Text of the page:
Merck & Co., Inc. CEO Says Jury Out on Raising Good Cholesterol
Published: Jan 24, 2013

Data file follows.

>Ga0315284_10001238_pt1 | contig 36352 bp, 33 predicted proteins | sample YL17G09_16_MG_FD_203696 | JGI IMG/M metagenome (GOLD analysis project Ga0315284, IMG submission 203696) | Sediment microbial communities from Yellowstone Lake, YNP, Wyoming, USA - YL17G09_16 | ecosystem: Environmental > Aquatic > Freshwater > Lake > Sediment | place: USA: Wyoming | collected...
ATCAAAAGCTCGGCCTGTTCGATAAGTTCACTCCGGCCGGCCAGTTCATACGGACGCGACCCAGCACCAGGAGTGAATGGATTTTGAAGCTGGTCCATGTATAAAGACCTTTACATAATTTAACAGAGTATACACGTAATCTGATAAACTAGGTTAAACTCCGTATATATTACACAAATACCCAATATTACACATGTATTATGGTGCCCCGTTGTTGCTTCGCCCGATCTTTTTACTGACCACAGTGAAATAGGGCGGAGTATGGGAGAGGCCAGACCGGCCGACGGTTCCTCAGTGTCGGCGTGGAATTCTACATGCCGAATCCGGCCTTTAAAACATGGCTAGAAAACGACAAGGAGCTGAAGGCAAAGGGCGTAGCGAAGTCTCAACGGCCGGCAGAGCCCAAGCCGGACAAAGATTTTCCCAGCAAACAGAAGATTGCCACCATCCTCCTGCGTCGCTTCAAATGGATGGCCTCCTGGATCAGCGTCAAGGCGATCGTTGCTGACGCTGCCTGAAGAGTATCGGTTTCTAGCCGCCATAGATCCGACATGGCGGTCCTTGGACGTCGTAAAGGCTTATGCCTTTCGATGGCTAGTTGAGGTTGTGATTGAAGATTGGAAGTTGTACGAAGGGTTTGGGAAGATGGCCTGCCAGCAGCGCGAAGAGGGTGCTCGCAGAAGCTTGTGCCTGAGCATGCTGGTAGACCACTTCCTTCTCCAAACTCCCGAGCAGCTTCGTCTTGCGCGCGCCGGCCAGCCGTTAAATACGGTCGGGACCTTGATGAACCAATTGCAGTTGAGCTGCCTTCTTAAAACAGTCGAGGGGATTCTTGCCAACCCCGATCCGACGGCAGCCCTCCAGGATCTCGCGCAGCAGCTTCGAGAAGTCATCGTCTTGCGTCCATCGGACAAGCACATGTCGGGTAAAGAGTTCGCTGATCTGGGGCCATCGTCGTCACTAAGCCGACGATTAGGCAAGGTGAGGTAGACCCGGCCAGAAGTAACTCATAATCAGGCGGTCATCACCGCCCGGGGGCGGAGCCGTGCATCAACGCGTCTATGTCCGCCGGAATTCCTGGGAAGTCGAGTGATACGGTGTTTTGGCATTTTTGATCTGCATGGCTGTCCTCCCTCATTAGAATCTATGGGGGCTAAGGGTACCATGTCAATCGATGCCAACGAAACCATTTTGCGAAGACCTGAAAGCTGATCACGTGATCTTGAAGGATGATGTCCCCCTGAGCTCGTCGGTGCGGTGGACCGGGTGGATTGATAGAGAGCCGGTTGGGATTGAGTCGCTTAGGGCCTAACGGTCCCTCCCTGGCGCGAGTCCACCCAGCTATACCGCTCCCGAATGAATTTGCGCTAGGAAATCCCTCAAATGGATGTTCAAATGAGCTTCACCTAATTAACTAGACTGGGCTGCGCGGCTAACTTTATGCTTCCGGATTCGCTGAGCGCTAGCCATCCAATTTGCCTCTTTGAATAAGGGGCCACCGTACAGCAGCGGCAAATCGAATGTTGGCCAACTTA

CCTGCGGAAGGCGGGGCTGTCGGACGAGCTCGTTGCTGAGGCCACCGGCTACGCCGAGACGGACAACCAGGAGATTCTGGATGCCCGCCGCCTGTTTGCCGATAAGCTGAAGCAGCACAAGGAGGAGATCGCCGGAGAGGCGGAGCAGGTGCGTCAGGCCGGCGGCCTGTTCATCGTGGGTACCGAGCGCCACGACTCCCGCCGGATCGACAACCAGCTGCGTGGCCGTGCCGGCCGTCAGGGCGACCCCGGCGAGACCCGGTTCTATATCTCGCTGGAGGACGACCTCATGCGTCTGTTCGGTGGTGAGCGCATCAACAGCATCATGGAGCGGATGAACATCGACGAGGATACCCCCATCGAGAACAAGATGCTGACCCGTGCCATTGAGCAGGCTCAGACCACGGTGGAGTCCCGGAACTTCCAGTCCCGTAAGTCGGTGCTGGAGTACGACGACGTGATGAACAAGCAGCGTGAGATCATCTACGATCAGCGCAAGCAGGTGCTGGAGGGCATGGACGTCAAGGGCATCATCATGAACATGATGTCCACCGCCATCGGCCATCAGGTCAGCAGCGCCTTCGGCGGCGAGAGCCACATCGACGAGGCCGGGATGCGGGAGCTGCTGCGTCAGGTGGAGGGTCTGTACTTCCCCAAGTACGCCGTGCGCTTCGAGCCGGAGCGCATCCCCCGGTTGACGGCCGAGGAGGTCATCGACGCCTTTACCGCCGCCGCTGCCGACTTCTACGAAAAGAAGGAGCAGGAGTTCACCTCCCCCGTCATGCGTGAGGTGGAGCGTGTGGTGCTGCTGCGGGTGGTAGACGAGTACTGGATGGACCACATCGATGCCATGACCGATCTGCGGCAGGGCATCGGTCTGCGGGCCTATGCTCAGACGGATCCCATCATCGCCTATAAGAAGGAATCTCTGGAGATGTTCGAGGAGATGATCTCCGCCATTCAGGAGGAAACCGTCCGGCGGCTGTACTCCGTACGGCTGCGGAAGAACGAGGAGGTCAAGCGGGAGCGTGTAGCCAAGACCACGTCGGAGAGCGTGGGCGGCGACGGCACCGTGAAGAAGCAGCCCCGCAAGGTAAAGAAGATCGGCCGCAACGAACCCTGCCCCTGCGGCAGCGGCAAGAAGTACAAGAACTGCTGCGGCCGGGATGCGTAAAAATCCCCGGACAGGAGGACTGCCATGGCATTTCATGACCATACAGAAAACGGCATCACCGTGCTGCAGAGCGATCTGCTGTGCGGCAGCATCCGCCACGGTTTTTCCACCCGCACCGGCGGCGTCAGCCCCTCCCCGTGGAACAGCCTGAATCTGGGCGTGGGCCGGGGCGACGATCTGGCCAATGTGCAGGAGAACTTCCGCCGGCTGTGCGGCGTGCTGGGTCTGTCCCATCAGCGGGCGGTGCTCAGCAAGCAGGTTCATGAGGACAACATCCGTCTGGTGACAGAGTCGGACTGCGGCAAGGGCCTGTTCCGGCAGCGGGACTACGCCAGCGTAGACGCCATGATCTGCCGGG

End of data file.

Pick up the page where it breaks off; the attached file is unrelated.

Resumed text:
The jury is still out on the benefits of increasing "good" HDL cholesterol, but the strategy remains worth pursuing, despite recent setbacks, the chief executive of said on Thursday. Confidence in the HDL thesis suffered a fresh blow last month when a major clinical trial of Merck's Tredaptive medicine failed. That followed earlier failures with two other HDL-boosting drugs from Pfizer and Roche. The Pfizer and Roche drugs worked differently to Tredaptive, by inhibiting a protein called CETP, and Merck is also developing a key experimental product in this area. Merck CEO Ken Frazier, speaking in Davos on the sidelines of the World Economic Forum, said the U.S. drugmaker would continue to press ahead with clinical research on HDL raising, even though the scientific case so far remained inconclusive. "The Tredaptive failure is another piece of evidence on the side of the scale that says HDL raising hasn't yet been proven," he said. "I don't think by any means, though, that the question of HDL raising as a positive factor in cardiovascular health has been settled." Tredaptive, which is now being taken off the market in those countries where it was sold, combined an extended release form of niacin, to raise HDL, with a drug to cut the incidence of facial flushing that is a side effect of niacin therapy.